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Xu Wei, a 30-year-old father, is trying to save his one-year-old son from a rare genetic disease that could kill him. The young boy, Haoyang, could have a few months to live. While there is a treatment for him, the medication is not in China. Moreover, the government has closed all borders due to the COVID-19 pandemic; thus, he cannot seek help outside the country. However, Wei is willing to do anything to keep his son alive, even if he has to develop the drug himself.

Wei has built a lab at his home to develop a cure. He had made the lab in a building at south-western Kunming. The disease Haoyang has is Menkes syndrome. The disease affects how the body processes copper. Copper plays a role in developing the nervous system.

The Genetic and Rare Diseases Information Center reports that symptoms of Menkes disease appear a few months after an infant is born. People with the disease rarely live past the age of 3.

Wei learned pharmaceuticals after his predicament 

When Wei discovered that the only therapy for his son’s donations was outside China, he immediately learned pharmaceuticals. We never went to school last high school. He also ran an online business before his son’s illness. His family and friends have discouraged him from creating the drug and say it is pointless.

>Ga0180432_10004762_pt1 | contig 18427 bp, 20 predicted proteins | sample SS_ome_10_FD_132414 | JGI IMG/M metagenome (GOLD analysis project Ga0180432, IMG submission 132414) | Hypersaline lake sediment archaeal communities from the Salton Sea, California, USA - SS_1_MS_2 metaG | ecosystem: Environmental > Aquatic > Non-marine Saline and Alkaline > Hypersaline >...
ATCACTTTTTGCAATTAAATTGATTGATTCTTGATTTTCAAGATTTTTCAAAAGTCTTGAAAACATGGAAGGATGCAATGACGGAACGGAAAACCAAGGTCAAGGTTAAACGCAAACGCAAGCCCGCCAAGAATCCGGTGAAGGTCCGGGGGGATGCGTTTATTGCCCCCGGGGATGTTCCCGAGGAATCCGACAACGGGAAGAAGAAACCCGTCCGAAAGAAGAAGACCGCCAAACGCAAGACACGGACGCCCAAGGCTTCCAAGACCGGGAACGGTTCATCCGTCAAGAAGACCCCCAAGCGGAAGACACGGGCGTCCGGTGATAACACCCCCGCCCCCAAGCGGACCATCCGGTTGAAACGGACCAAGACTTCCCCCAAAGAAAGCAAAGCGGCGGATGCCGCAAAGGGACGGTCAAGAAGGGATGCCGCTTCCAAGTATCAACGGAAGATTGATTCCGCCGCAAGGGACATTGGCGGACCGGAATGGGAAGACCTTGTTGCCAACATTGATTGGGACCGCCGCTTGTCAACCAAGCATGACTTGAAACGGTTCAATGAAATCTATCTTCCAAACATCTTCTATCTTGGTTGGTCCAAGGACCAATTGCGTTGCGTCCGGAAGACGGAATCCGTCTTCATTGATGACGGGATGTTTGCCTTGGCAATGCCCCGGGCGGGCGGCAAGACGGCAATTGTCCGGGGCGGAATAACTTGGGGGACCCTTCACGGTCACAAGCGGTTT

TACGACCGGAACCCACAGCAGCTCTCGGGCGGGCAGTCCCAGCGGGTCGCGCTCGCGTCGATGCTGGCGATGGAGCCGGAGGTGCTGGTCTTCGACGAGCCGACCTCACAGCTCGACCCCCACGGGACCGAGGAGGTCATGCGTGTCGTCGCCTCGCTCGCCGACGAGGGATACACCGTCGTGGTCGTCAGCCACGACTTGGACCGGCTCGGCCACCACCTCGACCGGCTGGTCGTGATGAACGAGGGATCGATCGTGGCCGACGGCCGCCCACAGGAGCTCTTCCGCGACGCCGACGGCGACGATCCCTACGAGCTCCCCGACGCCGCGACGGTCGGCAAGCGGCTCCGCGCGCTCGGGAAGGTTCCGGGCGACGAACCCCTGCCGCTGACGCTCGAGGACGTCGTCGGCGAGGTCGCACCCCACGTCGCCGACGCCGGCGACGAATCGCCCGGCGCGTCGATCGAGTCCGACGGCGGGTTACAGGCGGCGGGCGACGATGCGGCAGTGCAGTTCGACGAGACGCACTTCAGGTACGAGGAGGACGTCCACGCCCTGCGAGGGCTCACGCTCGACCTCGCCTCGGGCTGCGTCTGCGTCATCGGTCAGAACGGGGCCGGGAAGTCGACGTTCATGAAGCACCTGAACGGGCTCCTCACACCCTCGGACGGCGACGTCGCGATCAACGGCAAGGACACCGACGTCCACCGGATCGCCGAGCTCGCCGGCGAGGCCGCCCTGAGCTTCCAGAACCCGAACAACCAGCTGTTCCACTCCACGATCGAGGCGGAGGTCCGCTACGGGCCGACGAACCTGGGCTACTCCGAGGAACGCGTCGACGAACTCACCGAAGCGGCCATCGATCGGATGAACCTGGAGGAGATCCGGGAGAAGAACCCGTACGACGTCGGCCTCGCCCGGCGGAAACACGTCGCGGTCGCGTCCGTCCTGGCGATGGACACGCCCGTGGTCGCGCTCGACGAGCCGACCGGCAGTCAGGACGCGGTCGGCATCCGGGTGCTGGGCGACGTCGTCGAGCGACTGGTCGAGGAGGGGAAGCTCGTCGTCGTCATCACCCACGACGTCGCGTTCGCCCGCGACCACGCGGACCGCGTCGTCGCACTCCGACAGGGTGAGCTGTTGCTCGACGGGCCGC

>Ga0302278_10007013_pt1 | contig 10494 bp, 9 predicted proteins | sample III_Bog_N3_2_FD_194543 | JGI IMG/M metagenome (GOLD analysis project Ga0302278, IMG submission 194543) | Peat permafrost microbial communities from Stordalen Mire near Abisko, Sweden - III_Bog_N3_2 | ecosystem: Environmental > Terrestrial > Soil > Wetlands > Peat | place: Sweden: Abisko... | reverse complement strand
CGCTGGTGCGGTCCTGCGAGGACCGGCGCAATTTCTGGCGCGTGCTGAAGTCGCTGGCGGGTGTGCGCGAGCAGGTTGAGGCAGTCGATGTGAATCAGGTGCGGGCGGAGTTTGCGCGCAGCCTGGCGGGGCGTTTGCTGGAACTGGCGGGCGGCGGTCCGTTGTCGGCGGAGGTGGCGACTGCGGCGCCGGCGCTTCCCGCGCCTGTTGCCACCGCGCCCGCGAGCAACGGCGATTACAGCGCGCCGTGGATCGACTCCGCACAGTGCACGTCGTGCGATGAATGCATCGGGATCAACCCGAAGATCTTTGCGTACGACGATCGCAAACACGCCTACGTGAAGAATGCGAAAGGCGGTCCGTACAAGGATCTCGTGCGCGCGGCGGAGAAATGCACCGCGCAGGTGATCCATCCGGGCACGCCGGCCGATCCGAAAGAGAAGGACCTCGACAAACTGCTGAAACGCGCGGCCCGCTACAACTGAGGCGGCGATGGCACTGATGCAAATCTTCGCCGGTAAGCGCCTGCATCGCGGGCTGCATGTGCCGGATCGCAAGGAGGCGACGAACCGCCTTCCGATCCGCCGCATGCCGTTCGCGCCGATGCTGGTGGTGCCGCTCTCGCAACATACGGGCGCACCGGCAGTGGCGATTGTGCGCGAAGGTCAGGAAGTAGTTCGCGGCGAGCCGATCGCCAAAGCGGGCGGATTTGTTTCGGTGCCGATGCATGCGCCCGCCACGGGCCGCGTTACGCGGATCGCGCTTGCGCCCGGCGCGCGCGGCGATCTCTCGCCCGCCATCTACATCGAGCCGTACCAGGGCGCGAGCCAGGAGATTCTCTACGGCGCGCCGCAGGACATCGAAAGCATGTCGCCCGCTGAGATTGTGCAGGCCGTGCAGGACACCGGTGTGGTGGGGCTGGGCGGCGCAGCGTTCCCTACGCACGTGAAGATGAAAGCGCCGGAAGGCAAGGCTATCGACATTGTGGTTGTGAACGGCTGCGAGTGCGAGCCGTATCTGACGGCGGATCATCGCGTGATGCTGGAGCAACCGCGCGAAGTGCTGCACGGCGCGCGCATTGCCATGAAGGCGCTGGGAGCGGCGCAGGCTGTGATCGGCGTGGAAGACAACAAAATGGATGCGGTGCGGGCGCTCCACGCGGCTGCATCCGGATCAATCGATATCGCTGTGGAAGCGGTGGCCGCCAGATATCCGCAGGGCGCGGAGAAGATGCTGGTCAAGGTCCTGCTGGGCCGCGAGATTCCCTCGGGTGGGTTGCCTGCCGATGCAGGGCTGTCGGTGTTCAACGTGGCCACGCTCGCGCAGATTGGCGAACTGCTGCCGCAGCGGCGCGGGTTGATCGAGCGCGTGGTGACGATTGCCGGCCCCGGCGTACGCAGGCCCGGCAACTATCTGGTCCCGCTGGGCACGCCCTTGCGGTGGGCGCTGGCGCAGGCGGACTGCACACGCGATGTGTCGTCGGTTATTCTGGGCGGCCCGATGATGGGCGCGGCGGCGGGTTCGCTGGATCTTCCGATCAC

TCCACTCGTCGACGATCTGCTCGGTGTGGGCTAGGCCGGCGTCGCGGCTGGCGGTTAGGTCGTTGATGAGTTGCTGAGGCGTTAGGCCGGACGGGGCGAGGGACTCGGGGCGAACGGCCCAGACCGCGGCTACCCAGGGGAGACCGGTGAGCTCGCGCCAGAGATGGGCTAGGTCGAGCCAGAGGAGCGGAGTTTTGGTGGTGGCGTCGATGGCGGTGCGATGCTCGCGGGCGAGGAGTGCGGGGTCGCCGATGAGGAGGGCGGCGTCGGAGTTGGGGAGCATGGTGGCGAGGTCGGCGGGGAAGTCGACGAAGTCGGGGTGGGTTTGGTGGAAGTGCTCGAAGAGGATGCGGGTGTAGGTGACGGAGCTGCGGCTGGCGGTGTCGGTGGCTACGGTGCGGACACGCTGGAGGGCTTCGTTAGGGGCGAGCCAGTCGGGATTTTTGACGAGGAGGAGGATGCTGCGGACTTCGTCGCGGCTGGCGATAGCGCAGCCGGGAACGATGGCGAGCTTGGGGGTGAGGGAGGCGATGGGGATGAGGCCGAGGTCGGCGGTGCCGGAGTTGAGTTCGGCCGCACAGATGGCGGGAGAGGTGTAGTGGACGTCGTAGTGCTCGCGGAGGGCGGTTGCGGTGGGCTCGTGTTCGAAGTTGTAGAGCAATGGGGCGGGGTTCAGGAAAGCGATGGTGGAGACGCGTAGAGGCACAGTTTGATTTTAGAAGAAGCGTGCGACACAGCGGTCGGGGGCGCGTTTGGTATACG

Although Haoyang hardly moves or speaks, Wei refers to his son having emotions and a soul.

Menkes has faced several challenges while trying to make his son’s medication. One such challenge was that the online documents on the disorder were in English. Fortunately, he was able to use translation software to understand them.

Wei made copper histidine for his son

Wei tried to find out if copper pristine could work. He mixed sodium hydroxide, water, histidine, and copper chloride dihydrate to develop it. Wei now Gives his son a daily dose of the medication to provide him with copper. After the treatment, Wei says that a few blood tests went back to normal.

Wei has said that pharmaceutical companies have no interest in his medication as it has no commercial value since very few people have the disease. He has also stated that if borders were open, he would have traveled to find medication for his son.